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Perl for Web Site Management by John Callender

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The Search Pattern

You’ve come to the heart of the regular expression: the search pattern itself. This is the string of text between the opening and closing delimiters (with a substitution expression, between the first and second delimiters). You’ve already seen a fair number of these, so you should have a rough idea of what they look like. Now, though, you’re going to learn how Perl’s regular expression engine actually processes them.

There are two kinds of characters in a regular expression search pattern. First, there are the conventional characters, including all the alphanumeric characters plus the underscore (A-Z, a-z, 0-9, and _), as well as a number of nonalphanumeric characters. All of these conventional characters just match themselves. A regular expression consisting entirely of these characters is easy to understand; it just matches itself. For example, the regular expression /walnuts/ simply matches any string that contains the literal substring walnuts.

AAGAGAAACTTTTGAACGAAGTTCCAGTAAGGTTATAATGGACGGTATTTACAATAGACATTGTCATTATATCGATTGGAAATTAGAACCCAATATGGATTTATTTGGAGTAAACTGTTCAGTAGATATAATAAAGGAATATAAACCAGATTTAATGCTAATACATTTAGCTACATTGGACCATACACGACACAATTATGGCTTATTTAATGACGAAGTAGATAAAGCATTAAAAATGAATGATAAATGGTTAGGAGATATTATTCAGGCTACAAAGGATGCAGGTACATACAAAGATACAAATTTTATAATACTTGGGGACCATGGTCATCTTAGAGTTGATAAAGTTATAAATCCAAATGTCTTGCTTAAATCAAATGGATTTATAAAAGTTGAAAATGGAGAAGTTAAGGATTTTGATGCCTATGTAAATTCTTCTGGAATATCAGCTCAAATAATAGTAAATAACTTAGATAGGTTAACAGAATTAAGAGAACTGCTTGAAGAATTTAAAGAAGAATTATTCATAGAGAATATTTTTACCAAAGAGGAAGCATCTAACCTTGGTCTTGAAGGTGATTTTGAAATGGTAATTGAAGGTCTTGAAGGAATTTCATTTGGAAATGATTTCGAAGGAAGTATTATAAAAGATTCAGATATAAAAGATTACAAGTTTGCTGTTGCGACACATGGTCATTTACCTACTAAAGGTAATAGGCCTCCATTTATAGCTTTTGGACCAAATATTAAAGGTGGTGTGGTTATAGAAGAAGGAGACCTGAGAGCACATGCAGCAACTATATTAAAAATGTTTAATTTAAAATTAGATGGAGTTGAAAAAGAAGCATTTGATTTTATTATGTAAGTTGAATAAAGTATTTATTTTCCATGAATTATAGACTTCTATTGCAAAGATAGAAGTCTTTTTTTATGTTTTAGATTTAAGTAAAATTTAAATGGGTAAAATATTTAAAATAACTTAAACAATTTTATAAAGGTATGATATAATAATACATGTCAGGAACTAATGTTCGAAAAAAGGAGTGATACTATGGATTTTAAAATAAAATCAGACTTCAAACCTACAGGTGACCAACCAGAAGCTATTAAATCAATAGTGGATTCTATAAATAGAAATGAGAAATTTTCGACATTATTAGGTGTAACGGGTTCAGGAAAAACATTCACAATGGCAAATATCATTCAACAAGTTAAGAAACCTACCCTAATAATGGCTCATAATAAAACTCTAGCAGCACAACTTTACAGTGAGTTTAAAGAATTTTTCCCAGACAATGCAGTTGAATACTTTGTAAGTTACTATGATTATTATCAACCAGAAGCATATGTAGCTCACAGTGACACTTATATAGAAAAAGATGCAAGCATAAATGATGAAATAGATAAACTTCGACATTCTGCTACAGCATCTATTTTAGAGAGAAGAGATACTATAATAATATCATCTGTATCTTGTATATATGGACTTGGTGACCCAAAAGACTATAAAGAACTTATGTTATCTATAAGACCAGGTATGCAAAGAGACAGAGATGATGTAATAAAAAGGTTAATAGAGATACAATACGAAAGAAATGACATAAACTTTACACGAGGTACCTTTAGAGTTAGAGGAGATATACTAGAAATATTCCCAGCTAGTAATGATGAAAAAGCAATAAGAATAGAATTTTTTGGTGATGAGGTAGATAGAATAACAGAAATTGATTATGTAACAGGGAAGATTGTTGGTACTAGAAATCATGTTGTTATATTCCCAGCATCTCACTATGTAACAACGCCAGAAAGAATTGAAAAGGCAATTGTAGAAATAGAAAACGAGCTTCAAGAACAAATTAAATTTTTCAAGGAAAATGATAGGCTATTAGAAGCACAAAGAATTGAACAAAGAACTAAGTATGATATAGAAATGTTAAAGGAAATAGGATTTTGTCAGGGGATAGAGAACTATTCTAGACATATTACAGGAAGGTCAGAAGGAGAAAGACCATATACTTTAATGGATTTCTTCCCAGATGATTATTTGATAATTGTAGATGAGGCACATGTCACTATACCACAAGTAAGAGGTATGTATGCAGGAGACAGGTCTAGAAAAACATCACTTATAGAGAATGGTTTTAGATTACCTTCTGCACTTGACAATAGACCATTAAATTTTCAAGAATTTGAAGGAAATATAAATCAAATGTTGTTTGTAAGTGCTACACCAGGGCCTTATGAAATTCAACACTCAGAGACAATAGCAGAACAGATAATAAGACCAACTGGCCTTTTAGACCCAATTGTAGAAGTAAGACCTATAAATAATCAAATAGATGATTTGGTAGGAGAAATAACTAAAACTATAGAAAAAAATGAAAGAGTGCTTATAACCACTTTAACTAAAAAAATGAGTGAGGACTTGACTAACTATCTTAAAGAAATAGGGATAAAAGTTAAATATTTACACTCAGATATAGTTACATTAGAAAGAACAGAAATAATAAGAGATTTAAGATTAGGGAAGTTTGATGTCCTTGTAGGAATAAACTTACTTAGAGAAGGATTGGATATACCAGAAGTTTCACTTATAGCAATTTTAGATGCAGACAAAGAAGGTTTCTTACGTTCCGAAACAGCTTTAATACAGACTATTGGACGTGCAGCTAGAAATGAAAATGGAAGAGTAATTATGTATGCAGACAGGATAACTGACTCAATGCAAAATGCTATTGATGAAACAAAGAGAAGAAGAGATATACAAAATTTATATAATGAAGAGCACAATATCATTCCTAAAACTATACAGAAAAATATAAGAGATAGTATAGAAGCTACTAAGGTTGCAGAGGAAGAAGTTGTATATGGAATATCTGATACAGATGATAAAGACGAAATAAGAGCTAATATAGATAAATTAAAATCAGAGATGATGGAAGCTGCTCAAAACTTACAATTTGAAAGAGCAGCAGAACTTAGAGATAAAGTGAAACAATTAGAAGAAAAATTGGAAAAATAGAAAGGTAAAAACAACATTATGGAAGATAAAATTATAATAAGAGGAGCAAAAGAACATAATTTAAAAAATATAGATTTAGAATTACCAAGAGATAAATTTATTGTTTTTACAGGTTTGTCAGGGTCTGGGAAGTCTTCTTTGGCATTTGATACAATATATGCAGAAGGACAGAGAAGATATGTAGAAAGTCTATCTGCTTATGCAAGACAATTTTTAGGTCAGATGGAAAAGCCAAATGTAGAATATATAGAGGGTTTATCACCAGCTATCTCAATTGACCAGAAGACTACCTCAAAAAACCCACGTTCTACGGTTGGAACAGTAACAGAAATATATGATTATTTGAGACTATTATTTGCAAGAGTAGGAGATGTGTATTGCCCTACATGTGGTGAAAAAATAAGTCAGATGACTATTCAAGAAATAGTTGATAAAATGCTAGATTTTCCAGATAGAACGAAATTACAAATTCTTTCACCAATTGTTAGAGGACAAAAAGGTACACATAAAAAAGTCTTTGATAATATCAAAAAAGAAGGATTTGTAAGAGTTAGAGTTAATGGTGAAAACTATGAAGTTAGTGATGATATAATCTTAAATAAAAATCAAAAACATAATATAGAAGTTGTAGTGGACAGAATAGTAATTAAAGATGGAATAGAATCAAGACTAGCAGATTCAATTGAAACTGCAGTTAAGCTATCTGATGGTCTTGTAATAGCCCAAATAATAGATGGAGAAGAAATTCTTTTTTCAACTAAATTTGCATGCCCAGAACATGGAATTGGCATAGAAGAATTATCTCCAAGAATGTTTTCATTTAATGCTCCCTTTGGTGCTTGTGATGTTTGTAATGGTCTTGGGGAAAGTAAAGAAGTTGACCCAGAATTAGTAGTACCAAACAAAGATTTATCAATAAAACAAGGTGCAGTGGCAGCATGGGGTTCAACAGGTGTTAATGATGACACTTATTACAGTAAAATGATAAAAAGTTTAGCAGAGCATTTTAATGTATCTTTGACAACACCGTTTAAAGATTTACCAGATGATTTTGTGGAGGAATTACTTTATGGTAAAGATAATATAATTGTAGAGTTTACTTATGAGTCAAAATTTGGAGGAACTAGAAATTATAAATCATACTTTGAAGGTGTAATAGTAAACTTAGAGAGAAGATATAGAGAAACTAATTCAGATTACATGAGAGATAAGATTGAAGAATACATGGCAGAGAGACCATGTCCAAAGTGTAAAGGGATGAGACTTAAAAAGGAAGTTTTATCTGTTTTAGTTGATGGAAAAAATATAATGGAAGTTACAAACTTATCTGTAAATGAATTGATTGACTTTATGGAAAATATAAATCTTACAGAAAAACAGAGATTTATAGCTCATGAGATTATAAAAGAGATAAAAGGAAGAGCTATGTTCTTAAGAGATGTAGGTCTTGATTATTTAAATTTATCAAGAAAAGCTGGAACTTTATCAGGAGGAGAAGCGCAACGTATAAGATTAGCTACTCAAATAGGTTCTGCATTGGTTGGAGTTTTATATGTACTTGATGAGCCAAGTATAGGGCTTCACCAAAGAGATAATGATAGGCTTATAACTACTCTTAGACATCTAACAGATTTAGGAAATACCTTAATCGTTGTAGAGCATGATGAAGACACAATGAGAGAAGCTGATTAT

Tip

Although it’s not a regular expression metacharacter, strictly speaking, the @ character also might need to be backslashed in order to give its literal meaning, if Perl otherwise might be confused about whether it was an array variable whose contents you were trying to interpolate into the regex pattern.

Besides the conventional characters, there are a number of “unconventional” characters, called metacharacters , which normally don’t match themselves but instead convey some sort of special meaning. The entire ...

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